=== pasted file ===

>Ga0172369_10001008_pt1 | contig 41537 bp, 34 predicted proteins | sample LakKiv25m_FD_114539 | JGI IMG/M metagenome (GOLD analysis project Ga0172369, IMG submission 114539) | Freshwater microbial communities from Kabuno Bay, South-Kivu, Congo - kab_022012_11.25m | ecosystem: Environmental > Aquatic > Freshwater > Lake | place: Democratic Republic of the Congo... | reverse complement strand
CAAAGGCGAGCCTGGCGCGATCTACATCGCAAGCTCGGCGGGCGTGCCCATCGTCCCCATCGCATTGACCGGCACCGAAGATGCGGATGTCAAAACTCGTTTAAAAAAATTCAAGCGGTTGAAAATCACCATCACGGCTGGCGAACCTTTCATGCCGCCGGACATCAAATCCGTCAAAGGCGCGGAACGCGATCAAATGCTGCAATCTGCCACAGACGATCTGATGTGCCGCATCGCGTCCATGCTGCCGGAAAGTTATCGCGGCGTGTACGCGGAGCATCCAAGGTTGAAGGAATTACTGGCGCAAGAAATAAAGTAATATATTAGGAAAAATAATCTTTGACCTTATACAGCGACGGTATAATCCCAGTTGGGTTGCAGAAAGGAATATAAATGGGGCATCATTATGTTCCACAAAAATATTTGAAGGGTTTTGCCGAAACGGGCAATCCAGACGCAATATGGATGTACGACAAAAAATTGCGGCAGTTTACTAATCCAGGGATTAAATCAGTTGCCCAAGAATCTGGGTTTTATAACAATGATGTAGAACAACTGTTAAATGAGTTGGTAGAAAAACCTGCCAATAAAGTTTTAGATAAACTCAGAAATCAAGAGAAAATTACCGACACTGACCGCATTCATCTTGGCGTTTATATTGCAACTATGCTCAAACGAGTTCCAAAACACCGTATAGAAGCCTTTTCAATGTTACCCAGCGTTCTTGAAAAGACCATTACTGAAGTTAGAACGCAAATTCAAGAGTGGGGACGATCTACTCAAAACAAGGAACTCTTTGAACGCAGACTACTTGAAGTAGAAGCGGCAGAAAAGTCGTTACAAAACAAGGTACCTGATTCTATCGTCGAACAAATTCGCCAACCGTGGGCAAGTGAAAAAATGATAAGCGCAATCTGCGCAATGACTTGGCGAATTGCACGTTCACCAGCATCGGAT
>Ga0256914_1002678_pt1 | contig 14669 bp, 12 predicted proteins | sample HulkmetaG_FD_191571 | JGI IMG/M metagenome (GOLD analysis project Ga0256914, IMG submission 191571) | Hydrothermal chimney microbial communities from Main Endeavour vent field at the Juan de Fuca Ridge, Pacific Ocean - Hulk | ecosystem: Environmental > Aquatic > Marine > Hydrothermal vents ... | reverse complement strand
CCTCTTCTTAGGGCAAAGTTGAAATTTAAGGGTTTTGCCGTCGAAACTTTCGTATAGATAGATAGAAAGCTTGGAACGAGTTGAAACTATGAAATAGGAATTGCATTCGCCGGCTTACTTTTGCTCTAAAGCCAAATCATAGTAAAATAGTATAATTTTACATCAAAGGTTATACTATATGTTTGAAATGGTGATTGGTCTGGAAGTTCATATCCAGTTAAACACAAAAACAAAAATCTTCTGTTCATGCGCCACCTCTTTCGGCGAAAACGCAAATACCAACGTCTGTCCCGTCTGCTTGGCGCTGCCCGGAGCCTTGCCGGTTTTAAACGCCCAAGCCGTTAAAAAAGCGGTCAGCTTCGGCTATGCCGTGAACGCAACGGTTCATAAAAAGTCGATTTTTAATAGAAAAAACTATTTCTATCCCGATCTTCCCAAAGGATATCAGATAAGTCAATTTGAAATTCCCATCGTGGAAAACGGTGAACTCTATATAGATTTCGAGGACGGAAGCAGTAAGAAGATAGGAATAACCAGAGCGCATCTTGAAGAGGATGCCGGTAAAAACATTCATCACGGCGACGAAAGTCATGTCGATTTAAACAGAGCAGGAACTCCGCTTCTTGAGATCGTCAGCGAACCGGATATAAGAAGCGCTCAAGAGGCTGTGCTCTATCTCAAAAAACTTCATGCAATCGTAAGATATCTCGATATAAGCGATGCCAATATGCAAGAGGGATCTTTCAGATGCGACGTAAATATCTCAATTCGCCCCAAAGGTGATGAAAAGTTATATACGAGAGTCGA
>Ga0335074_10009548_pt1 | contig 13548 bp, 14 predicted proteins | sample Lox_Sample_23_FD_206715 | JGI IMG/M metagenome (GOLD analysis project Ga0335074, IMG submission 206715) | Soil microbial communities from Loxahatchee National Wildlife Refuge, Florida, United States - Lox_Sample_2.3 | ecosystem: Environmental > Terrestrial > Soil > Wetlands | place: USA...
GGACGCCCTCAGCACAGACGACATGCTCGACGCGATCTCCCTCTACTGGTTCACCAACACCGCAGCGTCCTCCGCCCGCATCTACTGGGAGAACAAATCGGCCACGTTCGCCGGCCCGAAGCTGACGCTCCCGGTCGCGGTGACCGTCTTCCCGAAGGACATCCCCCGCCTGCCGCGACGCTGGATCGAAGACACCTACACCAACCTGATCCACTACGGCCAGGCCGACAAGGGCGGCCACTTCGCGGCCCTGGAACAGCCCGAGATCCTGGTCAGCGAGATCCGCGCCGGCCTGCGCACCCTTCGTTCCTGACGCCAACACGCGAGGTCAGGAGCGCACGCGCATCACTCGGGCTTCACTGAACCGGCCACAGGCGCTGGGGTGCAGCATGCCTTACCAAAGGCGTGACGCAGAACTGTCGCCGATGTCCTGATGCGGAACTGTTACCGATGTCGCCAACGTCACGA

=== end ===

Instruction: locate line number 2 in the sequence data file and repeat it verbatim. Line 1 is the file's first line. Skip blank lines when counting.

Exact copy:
CAAAGGCGAGCCTGGCGCGATCTACATCGCAAGCTCGGCGGGCGTGCCCATCGTCCCCATCGCATTGACCGGCACCGAAGATGCGGATGTCAAAACTCGTTTAAAAAAATTCAAGCGGTTGAAAATCACCATCACGGCTGGCGAACCTTTCATGCCGCCGGACATCAAATCCGTCAAAGGCGCGGAACGCGATCAAATGCTGCAATCTGCCACAGACGATCTGATGTGCCGCATCGCGTCCATGCTGCCGGAAAGTTATCGCGGCGTGTACGCGGAGCATCCAAGGTTGAAGGAATTACTGGCGCAAGAAATAAAGTAATATATTAGGAAAAATAATCTTTGACCTTATACAGCGACGGTATAATCCCAGTTGGGTTGCAGAAAGGAATATAAATGGGGCATCATTATGTTCCACAAAAATATTTGAAGGGTTTTGCCGAAACGGGCAATCCAGACGCAATATGGATGTACGACAAAAAATTGCGGCAGTTTACTAATCCAGGGATTAAATCAGTTGCCCAAGAATCTGGGTTTTATAACAATGATGTAGAACAACTGTTAAATGAGTTGGTAGAAAAACCTGCCAATAAAGTTTTAGATAAACTCAGAAATCAAGAGAAAATTACCGACACTGACCGCATTCATCTTGGCGTTTATATTGCAACTATGCTCAAACGAGTTCCAAAACACCGTATAGAAGCCTTTTCAATGTTACCCAGCGTTCTTGAAAAGACCATTACTGAAGTTAGAACGCAAATTCAAGAGTGGGGACGATCTACTCAAAACAAGGAACTCTTTGAACGCAGACTACTTGAAGTAGAAGCGGCAGAAAAGTCGTTACAAAACAAGGTACCTGATTCTATCGTCGAACAAATTCGCCAACCGTGGGCAAGTGAAAAAATGATAAGCGCAATCTGCGCAATGACTTGGCGAATTGCACGTTCACCAGCATCGGAT